Moderation is a great form of hedging your bets. Research has flip-flopped on many important health issues in the last 20 years. First lots of eggs are healthy, then they clog your arteries and cause heart attacks, then they are healthy again. First our aluminum water bottles cause Alzheimer’s so everyone switches to plastic water bottles, then we find harmful chemicals leeching out of the plastic into are water and everyone goes back to Aluminum water bottles. Soy is healthy, then it gives you moobs, then its healthy again. Need I go on? Research suggests, it does not prove, and its often wrong. Every month there are sensationalistic news reports of yet another type of food that is “bad for you”, if you avoided them all there would be nothing left to eat at all. So what can you do? Use moderation and common sense! Don’t eat 10 cans of tuna a day, 2 dozen eggs a day, or even 2lbs carrots a day! Moderation! Its good to stick to things we believe to be healthy but get your nutrients from a variety of sources! Don’t eat a lot of anything, even things that are “known” to be healthy.

Many people who are otherwise very scholarly about their training techniques and nutrition seem to regress to their childlike naiveté when it comes to supplements. Its even MORE important to apply your demands for research to supplements than any other aspect of bodybuilding! Why? Because there is so much intentionally misleading “research” out there that is quietly funded behind the scenes by those supplement makers who stand to profit by the research. Let me ask you this, look in your gym bag at the supplements you are taking. Where is the independent research (not paid for by supplement manufacturer) showing the supplement is safe? Where is the research that shows it is effective? The decision if and what supplements to take is one of the most important ones you will make, why is the burden of proof here so low for most people? Many people who demand research to prove the proper squat depth are willing to take supplements based upon what they hear in the locker room. I’d be willing to guess that most people who take jack3d cant even tell you the ingredients, let alone if there is any research on the safety and effectiveness of those ingredients.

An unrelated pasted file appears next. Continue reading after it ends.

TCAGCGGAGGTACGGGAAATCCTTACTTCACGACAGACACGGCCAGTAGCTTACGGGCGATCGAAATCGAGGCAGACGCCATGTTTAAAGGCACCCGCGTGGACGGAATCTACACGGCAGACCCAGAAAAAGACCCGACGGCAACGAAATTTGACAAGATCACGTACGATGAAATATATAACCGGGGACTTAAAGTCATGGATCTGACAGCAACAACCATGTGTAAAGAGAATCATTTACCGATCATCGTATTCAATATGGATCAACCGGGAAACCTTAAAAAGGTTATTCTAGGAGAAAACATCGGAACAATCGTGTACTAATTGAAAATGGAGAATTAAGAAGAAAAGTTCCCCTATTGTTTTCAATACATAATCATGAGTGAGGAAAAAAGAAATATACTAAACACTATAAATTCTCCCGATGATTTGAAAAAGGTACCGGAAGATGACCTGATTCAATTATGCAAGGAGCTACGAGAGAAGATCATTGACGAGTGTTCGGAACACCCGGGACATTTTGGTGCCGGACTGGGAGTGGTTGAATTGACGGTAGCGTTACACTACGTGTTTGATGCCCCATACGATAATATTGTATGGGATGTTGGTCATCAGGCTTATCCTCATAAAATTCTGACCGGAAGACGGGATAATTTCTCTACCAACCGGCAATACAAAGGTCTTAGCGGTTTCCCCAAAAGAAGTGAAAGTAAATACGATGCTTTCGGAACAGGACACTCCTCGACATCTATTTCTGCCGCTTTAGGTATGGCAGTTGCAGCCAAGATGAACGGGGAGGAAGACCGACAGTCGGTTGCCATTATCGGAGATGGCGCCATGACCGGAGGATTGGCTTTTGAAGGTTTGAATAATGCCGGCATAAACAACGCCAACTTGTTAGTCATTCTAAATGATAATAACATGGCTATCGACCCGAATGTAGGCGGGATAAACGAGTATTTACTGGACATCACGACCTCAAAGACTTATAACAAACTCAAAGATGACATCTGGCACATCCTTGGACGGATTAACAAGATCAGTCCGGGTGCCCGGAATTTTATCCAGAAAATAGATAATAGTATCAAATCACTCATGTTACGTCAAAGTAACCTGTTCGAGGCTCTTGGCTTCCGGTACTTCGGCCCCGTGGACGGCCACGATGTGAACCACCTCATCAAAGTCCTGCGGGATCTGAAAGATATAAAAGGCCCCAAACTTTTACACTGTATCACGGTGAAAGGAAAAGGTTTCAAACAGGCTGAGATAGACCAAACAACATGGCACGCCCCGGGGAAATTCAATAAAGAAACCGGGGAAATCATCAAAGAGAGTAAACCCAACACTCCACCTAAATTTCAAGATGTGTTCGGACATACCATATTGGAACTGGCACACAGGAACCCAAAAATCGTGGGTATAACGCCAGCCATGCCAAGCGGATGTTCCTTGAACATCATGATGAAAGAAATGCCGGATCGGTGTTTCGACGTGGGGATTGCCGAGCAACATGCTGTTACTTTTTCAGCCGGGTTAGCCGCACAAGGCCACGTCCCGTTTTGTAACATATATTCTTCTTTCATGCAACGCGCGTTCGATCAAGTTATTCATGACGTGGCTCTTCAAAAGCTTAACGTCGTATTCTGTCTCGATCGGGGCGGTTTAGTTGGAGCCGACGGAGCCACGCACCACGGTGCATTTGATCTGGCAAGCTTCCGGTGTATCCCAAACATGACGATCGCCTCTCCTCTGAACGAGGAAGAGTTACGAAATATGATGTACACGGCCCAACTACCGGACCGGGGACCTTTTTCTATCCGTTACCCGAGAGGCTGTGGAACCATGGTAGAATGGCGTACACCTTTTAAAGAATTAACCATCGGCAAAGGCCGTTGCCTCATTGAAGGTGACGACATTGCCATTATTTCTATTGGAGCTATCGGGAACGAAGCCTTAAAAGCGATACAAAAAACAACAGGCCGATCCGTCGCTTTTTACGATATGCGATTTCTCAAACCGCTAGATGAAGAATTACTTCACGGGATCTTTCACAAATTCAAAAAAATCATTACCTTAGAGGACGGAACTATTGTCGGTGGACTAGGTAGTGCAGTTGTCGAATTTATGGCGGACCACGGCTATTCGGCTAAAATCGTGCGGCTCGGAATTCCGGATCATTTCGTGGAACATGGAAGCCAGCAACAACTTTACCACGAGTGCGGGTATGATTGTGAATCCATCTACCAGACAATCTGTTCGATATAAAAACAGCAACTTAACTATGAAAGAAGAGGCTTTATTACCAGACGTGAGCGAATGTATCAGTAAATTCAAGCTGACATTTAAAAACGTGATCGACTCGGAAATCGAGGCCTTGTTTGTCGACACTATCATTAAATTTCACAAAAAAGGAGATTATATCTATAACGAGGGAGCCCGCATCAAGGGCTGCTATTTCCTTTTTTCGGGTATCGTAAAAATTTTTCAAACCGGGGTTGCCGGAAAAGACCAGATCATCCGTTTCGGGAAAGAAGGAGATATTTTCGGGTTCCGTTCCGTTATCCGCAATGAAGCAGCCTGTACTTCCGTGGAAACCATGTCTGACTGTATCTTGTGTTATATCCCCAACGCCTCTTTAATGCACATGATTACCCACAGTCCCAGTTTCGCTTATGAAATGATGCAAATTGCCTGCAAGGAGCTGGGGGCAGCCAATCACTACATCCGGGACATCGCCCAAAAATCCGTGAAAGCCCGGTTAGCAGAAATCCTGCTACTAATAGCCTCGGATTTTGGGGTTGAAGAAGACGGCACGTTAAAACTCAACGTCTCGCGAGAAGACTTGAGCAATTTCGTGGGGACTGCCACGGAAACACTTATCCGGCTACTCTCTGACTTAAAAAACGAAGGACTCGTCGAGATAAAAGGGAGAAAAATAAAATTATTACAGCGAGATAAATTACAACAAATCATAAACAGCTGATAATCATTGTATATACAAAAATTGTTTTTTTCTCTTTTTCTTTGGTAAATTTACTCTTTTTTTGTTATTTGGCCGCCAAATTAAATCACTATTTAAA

So its important to know the research and its even more important to demand research for ideas that agree with your own than it is for ideas that oppose yours because you naturally question them. Also remember that although research is important, its very spotty in the field of bodybuilding and to fill in the gaps you need to use experience and intuition. Don’t take my word nor anyone else’s as gospel!